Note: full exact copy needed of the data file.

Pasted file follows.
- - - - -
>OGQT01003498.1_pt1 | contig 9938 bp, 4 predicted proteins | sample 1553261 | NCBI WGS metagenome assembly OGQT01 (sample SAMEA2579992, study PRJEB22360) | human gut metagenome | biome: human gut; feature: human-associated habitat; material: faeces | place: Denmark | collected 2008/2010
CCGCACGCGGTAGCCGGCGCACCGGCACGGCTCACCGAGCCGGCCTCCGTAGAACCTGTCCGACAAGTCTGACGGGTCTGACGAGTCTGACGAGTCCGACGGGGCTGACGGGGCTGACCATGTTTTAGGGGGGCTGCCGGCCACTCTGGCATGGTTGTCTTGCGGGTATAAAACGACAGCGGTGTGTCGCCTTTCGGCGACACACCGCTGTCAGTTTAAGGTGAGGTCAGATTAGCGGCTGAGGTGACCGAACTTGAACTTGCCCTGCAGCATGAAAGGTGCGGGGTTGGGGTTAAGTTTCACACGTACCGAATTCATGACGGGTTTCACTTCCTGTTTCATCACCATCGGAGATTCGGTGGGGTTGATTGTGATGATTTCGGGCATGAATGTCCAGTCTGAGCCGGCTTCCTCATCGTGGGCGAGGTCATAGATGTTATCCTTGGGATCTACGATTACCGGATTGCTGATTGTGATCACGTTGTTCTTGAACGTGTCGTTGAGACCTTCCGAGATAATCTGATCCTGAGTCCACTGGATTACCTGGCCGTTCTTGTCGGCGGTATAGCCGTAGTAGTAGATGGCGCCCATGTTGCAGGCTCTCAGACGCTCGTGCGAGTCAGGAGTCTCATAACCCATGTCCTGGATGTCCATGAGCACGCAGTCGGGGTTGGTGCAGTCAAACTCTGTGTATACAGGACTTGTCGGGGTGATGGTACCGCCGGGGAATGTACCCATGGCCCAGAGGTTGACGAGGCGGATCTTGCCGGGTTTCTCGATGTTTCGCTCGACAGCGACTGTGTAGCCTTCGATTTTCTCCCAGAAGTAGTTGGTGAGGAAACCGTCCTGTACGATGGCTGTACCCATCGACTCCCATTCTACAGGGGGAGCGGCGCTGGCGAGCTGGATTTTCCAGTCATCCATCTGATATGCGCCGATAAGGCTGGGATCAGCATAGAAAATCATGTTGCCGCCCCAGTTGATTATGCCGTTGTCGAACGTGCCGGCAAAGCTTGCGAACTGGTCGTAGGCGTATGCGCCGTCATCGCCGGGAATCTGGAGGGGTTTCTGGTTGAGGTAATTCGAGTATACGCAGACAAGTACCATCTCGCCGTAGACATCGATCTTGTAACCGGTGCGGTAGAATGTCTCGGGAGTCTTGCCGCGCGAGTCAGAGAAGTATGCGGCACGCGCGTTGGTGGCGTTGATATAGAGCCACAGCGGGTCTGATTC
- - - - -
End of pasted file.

>OGQT01003498.1_pt1 | contig 9938 bp, 4 predicted proteins | sample 1553261 | NCBI WGS metagenome assembly OGQT01 (sample SAMEA2579992, study PRJEB22360) | human gut metagenome | biome: human gut; feature: human-associated habitat; material: faeces | place: Denmark | collected 2008/2010
CCGCACGCGGTAGCCGGCGCACCGGCACGGCTCACCGAGCCGGCCTCCGTAGAACCTGTCCGACAAGTCTGACGGGTCTGACGAGTCTGACGAGTCCGACGGGGCTGACGGGGCTGACCATGTTTTAGGGGGGCTGCCGGCCACTCTGGCATGGTTGTCTTGCGGGTATAAAACGACAGCGGTGTGTCGCCTTTCGGCGACACACCGCTGTCAGTTTAAGGTGAGGTCAGATTAGCGGCTGAGGTGACCGAACTTGAACTTGCCCTGCAGCATGAAAGGTGCGGGGTTGGGGTTAAGTTTCACACGTACCGAATTCATGACGGGTTTCACTTCCTGTTTCATCACCATCGGAGATTCGGTGGGGTTGATTGTGATGATTTCGGGCATGAATGTCCAGTCTGAGCCGGCTTCCTCATCGTGGGCGAGGTCATAGATGTTATCCTTGGGATCTACGATTACCGGATTGCTGATTGTGATCACGTTGTTCTTGAACGTGTCGTTGAGACCTTCCGAGATAATCTGATCCTGAGTCCACTGGATTACCTGGCCGTTCTTGTCGGCGGTATAGCCGTAGTAGTAGATGGCGCCCATGTTGCAGGCTCTCAGACGCTCGTGCGAGTCAGGAGTCTCATAACCCATGTCCTGGATGTCCATGAGCACGCAGTCGGGGTTGGTGCAGTCAAACTCTGTGTATACAGGACTTGTCGGGGTGATGGTACCGCCGGGGAATGTACCCATGGCCCAGAGGTTGACGAGGCGGATCTTGCCGGGTTTCTCGATGTTTCGCTCGACAGCGACTGTGTAGCCTTCGATTTTCTCCCAGAAGTAGTTGGTGAGGAAACCGTCCTGTACGATGGCTGTACCCATCGACTCCCATTCTACAGGGGGAGCGGCGCTGGCGAGCTGGATTTTCCAGTCATCCATCTGATATGCGCCGATAAGGCTGGGATCAGCATAGAAAATCATGTTGCCGCCCCAGTTGATTATGCCGTTGTCGAACGTGCCGGCAAAGCTTGCGAACTGGTCGTAGGCGTATGCGCCGTCATCGCCGGGAATCTGGAGGGGTTTCTGGTTGAGGTAATTCGAGTATACGCAGACAAGTACCATCTCGCCGTAGACATCGATCTTGTAACCGGTGCGGTAGAATGTCTCGGGAGTCTTGCCGCGCGAGTCAGAGAAGTATGCGGCACGCGCGTTGGTGGCGTTGATATAGAGCCACAGCGGGTCTGATTC